|December 23, 2013, 12:28||
Filippo Maria Denaro
Join Date: Jul 2010
Posts: 1,863Rep Power: 25
well, we can have different opinions, no problem... what I think is that if you have two finite lenght vectors containing the nodal values the first for FEM solution, the second for FVM solution, you have guidelines for both of them to compute values in every points you want. In FEM you use your functional basis, in FVM use the reconstruction congruent to the adopted scheme. Of course, in practice you can use any type of interpolation (even spectral) for both FEM and FVM vectors, but that is not congruent and does not add nothing of more accurate ...
|December 23, 2013, 12:29||
Join Date: Mar 2009
Blog Entries: 14Rep Power: 17
I don't want to be annoying on this but i only partly agree, that is:
- you're right, FV practice is not based on this comparison with FEM and viscous terms are usually treated in a very different manner, so that a unique function underlying the functional element for the cell cannot be identified. Still, this is not a requirement of the method and i can imagine having a centered stencil (interpolation element) having suffiecient points to give me a consistent treatment for all the terms. For example, given a certain stencil i could use a Radial Basis Function to interpolate, as some of them are infinitely differentiable.
- i don't know exactly how it works for FEM/Spectral element, but i remember that some methods only have C0 continuity at the interface between elements (if they are not continuous at all as in DG). I wonder thus how diffusive terms are treated in this case? I remember some additional terms appearing (as those due to the Neumann boundary conditions), which are not usually considered and go to 0 only for an infinite number of degrees of freedom. Isn't this a sort of approximation similar to the one used in the treatment of diffusive terms in FV?
- how you evaluate fluxes on the faces in FV is exactly the same as in DG. But these methods are based on local reconstruction within the cells, which exist in FV too!
To me, it seems arbitrary to say that it has nothing to do with the FV, as it is at the core of the different discretization methods in FV: you have the Roe solver which is mostly common to every method and then the reconstruction within the cells, which defines the specific scheme. This is how you achieve a higher accuracy in FV.
The main problem remaining in FV before high accuracy can be really achieved is the fact that the solution still remains in the form of a FV averaged function, thus only a 2nd order approximation of the function. Still, it remains a function. In this case, deconvolution methods have to be adopted to really go beyond second order.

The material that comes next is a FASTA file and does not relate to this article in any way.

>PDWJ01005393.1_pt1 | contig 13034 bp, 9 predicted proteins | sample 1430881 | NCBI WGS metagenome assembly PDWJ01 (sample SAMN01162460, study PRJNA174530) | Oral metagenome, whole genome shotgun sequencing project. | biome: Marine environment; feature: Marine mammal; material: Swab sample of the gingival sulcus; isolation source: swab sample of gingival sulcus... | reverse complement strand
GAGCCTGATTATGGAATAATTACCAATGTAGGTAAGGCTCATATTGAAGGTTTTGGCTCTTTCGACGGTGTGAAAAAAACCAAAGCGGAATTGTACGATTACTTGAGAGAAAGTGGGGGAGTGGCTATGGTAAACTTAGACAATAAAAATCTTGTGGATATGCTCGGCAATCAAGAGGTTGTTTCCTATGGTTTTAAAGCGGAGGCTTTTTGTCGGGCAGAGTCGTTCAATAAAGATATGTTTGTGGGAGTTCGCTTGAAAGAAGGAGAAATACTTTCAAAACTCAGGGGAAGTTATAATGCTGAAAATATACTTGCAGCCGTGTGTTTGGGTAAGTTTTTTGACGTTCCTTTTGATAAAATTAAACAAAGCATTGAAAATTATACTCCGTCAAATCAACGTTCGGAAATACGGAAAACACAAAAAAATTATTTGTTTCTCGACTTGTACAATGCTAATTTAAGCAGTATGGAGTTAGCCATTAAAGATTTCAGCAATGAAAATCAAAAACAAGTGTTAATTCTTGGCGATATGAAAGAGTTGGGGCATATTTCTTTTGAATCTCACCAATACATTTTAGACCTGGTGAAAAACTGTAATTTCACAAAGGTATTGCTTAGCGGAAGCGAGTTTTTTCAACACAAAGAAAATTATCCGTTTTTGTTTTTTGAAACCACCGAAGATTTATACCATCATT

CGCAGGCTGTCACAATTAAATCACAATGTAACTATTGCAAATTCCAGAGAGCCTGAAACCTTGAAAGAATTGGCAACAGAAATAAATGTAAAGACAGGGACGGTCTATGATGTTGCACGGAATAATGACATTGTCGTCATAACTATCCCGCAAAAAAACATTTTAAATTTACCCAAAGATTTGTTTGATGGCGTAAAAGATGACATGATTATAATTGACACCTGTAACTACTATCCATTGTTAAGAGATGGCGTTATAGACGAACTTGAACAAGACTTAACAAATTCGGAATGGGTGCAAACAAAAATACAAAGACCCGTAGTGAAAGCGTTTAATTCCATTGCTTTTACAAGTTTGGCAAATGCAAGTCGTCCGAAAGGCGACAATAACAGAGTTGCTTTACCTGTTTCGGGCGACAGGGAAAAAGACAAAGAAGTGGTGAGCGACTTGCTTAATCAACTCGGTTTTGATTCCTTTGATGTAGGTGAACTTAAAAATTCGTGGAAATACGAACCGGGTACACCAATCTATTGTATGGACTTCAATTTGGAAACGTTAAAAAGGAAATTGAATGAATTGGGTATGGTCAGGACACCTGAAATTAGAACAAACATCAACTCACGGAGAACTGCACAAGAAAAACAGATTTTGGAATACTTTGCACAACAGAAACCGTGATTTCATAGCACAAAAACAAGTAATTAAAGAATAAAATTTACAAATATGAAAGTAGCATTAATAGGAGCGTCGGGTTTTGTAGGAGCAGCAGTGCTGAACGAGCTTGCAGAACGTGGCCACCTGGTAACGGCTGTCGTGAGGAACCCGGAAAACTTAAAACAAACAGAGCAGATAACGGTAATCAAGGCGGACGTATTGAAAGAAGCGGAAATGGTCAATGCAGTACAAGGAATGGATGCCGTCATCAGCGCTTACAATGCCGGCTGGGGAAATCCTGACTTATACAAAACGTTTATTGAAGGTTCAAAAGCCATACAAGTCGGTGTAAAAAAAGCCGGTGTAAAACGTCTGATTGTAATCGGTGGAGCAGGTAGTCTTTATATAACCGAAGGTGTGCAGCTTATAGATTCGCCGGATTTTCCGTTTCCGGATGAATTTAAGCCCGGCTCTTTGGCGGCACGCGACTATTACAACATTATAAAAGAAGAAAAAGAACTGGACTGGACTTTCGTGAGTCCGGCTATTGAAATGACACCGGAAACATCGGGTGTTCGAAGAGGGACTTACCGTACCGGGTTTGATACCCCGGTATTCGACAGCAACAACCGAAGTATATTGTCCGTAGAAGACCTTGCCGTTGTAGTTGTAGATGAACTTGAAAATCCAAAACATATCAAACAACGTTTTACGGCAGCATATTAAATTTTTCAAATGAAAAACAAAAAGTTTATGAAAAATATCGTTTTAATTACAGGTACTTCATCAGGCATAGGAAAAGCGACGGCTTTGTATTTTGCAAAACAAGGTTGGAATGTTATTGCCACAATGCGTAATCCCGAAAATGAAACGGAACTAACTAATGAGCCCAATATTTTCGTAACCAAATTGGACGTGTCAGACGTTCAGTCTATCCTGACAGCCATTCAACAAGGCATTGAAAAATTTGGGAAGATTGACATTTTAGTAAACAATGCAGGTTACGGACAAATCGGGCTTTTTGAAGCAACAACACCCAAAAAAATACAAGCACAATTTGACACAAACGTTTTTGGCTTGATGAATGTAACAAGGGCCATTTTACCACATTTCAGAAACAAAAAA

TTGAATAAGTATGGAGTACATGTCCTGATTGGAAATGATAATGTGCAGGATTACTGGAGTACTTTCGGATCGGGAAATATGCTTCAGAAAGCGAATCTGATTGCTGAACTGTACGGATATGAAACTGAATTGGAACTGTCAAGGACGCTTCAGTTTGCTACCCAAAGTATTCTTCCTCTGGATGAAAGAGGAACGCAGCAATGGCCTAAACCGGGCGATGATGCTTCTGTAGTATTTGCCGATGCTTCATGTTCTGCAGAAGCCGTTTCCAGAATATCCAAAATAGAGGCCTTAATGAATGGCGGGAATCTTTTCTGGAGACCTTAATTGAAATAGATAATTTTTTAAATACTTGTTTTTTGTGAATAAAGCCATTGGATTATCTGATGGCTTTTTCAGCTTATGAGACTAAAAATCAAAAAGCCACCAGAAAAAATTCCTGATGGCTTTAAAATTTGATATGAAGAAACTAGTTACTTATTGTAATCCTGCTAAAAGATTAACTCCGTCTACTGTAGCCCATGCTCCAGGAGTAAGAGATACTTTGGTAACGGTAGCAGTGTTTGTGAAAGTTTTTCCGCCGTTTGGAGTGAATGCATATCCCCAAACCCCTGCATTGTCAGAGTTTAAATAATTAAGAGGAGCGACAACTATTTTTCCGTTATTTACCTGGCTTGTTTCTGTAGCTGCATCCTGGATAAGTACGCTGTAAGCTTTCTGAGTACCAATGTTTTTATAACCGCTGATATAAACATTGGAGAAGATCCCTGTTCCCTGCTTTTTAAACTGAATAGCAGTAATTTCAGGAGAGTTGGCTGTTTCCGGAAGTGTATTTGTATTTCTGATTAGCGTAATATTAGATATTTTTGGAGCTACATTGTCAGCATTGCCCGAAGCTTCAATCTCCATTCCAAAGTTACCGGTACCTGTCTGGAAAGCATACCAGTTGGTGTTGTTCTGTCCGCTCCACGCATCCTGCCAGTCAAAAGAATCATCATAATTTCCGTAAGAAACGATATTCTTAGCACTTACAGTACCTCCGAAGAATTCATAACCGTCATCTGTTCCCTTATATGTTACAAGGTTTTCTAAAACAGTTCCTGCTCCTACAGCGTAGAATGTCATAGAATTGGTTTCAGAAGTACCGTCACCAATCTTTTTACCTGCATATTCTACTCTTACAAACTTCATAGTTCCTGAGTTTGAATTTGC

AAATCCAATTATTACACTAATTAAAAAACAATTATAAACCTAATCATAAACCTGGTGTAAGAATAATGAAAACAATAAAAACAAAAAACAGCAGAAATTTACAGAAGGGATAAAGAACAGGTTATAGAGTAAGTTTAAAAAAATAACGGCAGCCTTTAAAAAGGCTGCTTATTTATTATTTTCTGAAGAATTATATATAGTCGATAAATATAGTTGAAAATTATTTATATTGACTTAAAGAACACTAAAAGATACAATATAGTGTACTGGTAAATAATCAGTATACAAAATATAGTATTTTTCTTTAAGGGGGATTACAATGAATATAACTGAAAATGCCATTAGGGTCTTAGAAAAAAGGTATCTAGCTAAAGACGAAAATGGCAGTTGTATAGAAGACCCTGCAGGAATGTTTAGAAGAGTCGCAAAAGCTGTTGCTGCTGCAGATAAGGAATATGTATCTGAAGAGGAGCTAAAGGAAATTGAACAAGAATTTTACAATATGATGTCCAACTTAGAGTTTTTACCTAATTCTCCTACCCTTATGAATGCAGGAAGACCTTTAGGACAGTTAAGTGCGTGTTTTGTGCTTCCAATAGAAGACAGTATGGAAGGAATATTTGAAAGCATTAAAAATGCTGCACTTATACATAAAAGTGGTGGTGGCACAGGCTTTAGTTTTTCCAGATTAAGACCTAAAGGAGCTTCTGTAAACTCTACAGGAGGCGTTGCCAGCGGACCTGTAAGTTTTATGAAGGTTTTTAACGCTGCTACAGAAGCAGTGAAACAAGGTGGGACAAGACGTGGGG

Let me put it in another way. How is it possible for a FV to go beyond 1st order accuracy if it would be stacked to a 0-order V_h. There is no way for a computed solution to be nth order accurate without being in some functional space that has similar characteristics to those used in FEM of the same order. Thus, if i want the function value in a point, once i have the FV solution, i just use the underlying function in the exact same way it is done in FEM. The fact that it can easily become tedious and is certainly not common among practicioners does not invalidate the reasoning.
Also, the fact that viscous terms may have be treated inconsistently is not different form the different treatment in time of convective and diffusive terms. Still, this inconsistency would be immaterial in the same way the non exactness of Gauss integration formula affects some FEM methods using it (e.g., SEM). That is, up the accuracy order, the function and the computed solution are exactly the same, the inconsistency is on higher order terms.
In conclusion, you are right, the common approach to 2nd order FV method does not identify a unique function to interpolate, while FEM does. However, it seems to me that it is not a fault of the method but just due to a common practice, which can be easily avoided. Still, this practice is especially effective for 2nd order codes.
|December 24, 2013, 12:21||
Join Date: Dec 2013
Posts: 27Rep Power: 3
Thank you for this conversation. It is the Galerkin method with which I am most familiar, so it seemed strange to me that something like FVM would not have a similar result, and not be able to generate intermediate solutions. But this answers my question, and it seems that this underlying difference has led to a culture that does not expect to be able to obtain intermediate data, so postprocessing has to be explicit to generate these data, and some workers may be unaware of this ability of their postprocessing tools or unskilled in obtaining these data.
|fvm, interpolation, numerical|
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